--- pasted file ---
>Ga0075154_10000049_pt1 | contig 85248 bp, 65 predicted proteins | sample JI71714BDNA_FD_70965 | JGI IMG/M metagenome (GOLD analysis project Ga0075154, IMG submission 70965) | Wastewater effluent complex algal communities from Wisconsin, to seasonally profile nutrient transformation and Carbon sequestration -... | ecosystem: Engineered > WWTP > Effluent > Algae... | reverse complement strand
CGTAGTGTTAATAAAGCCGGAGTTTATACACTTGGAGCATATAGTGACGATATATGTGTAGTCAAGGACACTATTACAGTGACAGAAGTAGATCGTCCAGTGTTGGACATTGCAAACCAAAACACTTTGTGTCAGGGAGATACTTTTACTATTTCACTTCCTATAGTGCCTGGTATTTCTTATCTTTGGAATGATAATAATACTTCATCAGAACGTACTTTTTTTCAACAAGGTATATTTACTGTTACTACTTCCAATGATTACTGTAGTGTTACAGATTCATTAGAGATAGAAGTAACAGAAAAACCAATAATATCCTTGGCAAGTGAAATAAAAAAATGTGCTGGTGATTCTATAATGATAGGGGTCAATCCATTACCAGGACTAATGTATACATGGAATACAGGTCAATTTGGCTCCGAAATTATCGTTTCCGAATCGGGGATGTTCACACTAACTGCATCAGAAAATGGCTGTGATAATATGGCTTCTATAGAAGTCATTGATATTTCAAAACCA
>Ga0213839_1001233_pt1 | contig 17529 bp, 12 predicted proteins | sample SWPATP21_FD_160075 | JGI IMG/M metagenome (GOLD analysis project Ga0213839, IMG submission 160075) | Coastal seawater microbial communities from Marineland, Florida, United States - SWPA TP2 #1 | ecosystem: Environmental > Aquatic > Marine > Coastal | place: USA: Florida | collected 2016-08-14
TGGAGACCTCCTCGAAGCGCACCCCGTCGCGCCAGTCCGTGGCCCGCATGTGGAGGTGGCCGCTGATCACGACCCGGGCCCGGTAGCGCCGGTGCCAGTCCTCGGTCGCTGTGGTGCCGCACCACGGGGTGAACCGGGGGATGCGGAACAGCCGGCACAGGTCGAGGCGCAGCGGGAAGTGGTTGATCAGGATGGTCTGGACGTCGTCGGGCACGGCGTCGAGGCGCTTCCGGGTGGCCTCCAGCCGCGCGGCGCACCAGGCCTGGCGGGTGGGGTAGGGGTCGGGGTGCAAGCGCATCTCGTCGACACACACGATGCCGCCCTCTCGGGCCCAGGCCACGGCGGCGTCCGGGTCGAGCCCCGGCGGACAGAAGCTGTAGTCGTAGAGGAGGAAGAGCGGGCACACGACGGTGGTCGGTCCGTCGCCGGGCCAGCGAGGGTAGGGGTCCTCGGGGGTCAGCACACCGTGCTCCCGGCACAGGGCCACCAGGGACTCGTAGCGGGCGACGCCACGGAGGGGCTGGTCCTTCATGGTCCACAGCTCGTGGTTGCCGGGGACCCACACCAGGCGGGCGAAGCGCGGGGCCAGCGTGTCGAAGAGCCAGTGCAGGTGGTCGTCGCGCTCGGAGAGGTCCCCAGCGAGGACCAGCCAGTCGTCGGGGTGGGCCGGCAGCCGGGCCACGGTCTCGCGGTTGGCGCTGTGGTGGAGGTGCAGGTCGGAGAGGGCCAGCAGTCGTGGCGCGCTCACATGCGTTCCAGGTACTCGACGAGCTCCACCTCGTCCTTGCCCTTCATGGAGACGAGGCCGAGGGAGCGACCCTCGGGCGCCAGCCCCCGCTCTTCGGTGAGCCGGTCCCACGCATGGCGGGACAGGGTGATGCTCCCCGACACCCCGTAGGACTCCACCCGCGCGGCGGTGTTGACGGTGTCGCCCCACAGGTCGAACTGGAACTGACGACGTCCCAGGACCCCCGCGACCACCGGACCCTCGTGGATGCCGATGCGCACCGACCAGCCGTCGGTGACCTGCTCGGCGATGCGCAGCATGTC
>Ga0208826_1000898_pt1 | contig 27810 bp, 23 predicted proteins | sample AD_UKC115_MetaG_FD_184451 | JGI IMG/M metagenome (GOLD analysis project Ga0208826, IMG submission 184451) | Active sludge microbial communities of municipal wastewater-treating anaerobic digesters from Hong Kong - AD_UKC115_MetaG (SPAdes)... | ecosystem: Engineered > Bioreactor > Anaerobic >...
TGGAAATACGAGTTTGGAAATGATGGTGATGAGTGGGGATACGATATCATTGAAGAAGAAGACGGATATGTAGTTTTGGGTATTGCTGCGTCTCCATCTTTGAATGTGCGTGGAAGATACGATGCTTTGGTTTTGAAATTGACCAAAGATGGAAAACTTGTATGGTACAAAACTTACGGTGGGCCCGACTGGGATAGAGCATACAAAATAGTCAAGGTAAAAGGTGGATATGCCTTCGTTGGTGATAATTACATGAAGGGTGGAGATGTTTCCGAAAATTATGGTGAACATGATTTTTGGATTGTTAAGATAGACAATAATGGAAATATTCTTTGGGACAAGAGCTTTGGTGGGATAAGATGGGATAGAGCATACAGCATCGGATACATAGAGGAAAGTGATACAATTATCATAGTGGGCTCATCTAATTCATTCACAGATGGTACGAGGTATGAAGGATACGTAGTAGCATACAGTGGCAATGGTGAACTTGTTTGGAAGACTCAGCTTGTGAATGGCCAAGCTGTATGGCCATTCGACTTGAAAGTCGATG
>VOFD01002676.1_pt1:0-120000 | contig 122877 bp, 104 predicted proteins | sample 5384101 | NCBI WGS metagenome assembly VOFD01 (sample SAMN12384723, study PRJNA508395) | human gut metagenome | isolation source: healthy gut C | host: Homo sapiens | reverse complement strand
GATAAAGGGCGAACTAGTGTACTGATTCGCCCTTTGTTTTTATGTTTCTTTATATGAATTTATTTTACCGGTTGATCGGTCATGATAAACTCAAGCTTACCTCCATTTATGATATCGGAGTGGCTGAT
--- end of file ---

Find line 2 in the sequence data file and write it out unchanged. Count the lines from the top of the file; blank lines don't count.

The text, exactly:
CGTAGTGTTAATAAAGCCGGAGTTTATACACTTGGAGCATATAGTGACGATATATGTGTAGTCAAGGACACTATTACAGTGACAGAAGTAGATCGTCCAGTGTTGGACATTGCAAACCAAAACACTTTGTGTCAGGGAGATACTTTTACTATTTCACTTCCTATAGTGCCTGGTATTTCTTATCTTTGGAATGATAATAATACTTCATCAGAACGTACTTTTTTTCAACAAGGTATATTTACTGTTACTACTTCCAATGATTACTGTAGTGTTACAGATTCATTAGAGATAGAAGTAACAGAAAAACCAATAATATCCTTGGCAAGTGAAATAAAAAAATGTGCTGGTGATTCTATAATGATAGGGGTCAATCCATTACCAGGACTAATGTATACATGGAATACAGGTCAATTTGGCTCCGAAATTATCGTTTCCGAATCGGGGATGTTCACACTAACTGCATCAGAAAATGGCTGTGATAATATGGCTTCTATAGAAGTCATTGATATTTCAAAACCA